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Introduction to JIRA and its necessity

August 3, 2017 Jira Tutorial
Jira. Jira tutorial, jira tool, learn jira

As a software tester, you have to use a number of different tools JIRA, QC, Mantis etc to help you with your testing deliverables. You have your test case tracking tool, defect management tool and other supporting tools that help you with manual testing and automation test creation. Of all these tools the defect tracking tool is the one which is widely used by testers irrespective of their position or expertise. 

Topics under Complete JIRA Tutorial Series

  • How to Install JIRA and Create New Project
  • Introduction to JIRA and its necessity
  • Creating and Handling Issues in JIRA
  • Different ways to Search Issues in JIRA
  • How to Manage Boards and Workflows in JIRA
  • Generating Reports in JIRA

Every junior tester uses the defect tracking tool to log defects and do through the bug/ issue list for retesting, while a senior tester uses the defect tracker to groom client requirements and test features which have already been developed by the developers. But when it comes to the managers they use the defect tracking tool to get a brief idea about the ongoing sprint and how well the testing team is handling the deliverables.  There are a number of defect tracking tools available in the market, the likes of JIRA, Bugzilla, Redmine, and Mantis. But in this post, we would specifically focus on the JIRA and try to get a brief overview of its features and know the distinct advantage it provides to the team members.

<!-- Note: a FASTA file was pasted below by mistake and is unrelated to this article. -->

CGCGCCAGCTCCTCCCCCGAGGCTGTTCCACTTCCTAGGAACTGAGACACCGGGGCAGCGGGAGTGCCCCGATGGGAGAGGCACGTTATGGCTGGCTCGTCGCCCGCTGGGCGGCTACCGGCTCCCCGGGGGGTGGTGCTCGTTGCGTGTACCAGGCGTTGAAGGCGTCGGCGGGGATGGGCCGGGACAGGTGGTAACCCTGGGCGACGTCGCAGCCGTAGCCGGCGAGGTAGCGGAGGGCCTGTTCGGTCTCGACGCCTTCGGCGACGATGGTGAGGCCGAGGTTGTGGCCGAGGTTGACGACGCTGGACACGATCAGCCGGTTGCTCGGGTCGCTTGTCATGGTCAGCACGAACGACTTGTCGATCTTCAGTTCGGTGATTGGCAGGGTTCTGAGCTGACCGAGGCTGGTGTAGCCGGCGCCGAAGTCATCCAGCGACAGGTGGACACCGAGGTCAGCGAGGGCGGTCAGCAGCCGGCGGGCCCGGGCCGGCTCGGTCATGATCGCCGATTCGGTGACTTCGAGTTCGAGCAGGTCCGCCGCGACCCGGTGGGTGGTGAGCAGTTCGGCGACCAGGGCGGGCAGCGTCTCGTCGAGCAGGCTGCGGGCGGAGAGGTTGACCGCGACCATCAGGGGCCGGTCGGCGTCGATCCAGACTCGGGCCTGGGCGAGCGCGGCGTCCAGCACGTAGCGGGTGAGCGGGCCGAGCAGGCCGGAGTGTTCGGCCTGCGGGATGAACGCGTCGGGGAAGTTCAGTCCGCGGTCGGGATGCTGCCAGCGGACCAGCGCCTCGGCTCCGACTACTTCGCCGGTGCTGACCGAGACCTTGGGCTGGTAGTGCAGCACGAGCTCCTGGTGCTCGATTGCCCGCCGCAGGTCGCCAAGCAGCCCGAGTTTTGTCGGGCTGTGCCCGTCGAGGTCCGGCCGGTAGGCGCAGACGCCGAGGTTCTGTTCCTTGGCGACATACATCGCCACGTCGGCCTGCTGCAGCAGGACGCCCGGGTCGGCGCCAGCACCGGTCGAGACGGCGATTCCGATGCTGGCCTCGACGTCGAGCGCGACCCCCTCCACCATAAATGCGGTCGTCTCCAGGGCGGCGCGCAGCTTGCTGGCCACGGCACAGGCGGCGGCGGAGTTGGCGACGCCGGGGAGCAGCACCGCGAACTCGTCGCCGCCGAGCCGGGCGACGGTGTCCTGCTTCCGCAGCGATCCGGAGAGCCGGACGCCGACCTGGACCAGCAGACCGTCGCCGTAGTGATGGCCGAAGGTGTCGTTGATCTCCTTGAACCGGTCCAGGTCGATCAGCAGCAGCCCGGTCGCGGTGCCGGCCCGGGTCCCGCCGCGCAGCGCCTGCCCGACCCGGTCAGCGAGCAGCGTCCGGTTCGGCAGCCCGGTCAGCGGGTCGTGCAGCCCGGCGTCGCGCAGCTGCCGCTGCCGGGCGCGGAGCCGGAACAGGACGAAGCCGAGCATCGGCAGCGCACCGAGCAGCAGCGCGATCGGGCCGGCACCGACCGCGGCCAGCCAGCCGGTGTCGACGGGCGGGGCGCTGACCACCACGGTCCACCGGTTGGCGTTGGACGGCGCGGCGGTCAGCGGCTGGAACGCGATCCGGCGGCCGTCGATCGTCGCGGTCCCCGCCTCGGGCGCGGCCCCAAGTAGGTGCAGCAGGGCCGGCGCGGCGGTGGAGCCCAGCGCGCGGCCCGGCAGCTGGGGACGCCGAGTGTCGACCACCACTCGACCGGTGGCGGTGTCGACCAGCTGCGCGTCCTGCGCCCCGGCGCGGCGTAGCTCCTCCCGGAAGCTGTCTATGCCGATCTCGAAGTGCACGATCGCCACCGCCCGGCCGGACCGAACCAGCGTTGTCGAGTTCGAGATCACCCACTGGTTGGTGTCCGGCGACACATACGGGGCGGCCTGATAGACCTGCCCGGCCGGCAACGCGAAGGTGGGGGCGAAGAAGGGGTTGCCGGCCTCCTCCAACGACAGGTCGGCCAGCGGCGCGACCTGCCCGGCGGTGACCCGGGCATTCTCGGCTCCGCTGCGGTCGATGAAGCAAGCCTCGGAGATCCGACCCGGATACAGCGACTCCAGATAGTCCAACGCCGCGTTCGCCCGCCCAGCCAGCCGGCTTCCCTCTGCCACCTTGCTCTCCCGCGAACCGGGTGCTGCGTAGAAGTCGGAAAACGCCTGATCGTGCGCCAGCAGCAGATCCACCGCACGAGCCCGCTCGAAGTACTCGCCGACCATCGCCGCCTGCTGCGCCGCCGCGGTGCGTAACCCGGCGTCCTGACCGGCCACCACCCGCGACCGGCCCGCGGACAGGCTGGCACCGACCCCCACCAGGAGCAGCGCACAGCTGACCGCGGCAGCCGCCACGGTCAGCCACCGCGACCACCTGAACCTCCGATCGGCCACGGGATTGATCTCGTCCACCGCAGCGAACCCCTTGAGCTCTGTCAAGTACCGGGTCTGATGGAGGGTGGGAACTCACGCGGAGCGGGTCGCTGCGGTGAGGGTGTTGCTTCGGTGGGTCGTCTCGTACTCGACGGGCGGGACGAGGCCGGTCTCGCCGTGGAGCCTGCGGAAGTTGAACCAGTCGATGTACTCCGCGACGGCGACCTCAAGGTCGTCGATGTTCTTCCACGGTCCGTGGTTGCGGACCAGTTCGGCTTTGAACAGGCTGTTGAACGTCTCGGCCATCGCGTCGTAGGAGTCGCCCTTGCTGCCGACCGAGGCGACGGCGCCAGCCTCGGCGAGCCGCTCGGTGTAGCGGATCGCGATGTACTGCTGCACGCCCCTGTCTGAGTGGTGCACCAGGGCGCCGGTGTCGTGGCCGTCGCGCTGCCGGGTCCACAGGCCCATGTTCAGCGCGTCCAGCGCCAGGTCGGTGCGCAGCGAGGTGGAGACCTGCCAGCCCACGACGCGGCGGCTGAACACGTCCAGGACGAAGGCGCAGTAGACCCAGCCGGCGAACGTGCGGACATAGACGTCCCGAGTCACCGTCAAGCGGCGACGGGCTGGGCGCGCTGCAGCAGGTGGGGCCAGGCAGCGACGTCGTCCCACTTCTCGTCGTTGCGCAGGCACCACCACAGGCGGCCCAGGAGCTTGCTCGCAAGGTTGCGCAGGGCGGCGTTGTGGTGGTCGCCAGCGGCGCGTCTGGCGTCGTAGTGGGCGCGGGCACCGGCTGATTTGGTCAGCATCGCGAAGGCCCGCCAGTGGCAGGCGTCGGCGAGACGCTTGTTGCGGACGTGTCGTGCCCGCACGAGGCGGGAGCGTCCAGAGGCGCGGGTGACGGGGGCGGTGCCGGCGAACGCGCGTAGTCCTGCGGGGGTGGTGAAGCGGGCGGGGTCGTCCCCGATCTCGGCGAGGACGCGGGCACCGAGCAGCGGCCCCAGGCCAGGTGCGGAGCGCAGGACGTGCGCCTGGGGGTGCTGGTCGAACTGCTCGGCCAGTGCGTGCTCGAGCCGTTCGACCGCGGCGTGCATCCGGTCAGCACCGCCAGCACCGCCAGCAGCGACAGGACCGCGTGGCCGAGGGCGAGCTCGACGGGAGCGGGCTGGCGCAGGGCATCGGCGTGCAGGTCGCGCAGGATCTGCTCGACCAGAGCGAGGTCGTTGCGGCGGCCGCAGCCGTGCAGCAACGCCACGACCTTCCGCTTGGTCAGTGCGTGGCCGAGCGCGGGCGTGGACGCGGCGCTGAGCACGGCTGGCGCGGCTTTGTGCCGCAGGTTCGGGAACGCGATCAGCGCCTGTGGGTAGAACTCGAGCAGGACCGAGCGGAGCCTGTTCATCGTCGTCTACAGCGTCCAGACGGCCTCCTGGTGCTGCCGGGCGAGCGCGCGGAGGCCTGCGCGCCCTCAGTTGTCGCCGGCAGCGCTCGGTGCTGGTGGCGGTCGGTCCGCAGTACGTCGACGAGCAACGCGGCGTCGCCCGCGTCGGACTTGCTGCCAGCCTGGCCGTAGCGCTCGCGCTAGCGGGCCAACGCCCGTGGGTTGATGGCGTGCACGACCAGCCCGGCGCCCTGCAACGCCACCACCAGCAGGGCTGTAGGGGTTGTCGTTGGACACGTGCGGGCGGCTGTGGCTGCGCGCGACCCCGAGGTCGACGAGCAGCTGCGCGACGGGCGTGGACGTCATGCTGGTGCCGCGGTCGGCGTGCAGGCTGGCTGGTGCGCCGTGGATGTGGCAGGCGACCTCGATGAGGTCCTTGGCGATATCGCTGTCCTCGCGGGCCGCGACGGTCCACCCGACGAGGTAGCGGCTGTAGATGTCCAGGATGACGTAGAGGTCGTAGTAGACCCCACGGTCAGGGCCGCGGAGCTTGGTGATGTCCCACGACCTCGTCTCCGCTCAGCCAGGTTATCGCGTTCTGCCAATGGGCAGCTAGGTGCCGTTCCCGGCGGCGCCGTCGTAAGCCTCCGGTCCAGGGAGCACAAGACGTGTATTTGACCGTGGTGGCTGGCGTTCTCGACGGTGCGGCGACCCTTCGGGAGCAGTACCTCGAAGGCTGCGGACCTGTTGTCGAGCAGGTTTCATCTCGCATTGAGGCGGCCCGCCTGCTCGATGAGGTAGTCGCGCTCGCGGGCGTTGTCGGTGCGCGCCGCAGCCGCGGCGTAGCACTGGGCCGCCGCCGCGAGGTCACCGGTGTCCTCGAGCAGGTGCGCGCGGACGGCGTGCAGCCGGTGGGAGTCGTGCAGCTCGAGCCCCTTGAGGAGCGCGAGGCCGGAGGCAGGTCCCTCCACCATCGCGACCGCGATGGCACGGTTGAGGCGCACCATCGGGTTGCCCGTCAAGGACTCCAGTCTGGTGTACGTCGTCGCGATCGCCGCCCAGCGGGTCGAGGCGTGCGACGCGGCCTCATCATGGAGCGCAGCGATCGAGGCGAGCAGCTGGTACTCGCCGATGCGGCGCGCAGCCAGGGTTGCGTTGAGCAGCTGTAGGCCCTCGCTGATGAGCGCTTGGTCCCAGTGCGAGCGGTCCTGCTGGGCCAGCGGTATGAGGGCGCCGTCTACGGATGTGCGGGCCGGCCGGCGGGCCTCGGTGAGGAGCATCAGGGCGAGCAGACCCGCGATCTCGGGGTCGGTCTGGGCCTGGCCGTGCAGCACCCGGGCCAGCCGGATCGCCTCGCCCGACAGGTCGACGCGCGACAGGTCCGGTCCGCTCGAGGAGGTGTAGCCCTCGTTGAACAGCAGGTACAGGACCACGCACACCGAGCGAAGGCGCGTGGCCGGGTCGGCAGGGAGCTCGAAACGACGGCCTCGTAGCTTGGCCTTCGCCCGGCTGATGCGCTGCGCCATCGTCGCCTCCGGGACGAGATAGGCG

What is JIRA

JIRA is a well known and widely used defect tracking and project management tool. It was developed by an Australian Company Atlassian, and derived its name from the Japanese word “Gojira” which means “Godzilla”.

Using JIRA you can log defects related to your software application, which can be inspected and taken up by developers for fixing. Testers can use JIRA to log defects, test new features and for retesting issues which were already fixed by the development team. On the other hand, JIRA’s project management feature comes real handy to project managers which give them a better look at the ongoing status of the project and help them in predicting any slippage that might occur.

Why should you use JIRA

Now that you know what JIRA is capable of, let’s find out the distinct advantages it provides and why a team should opt for it.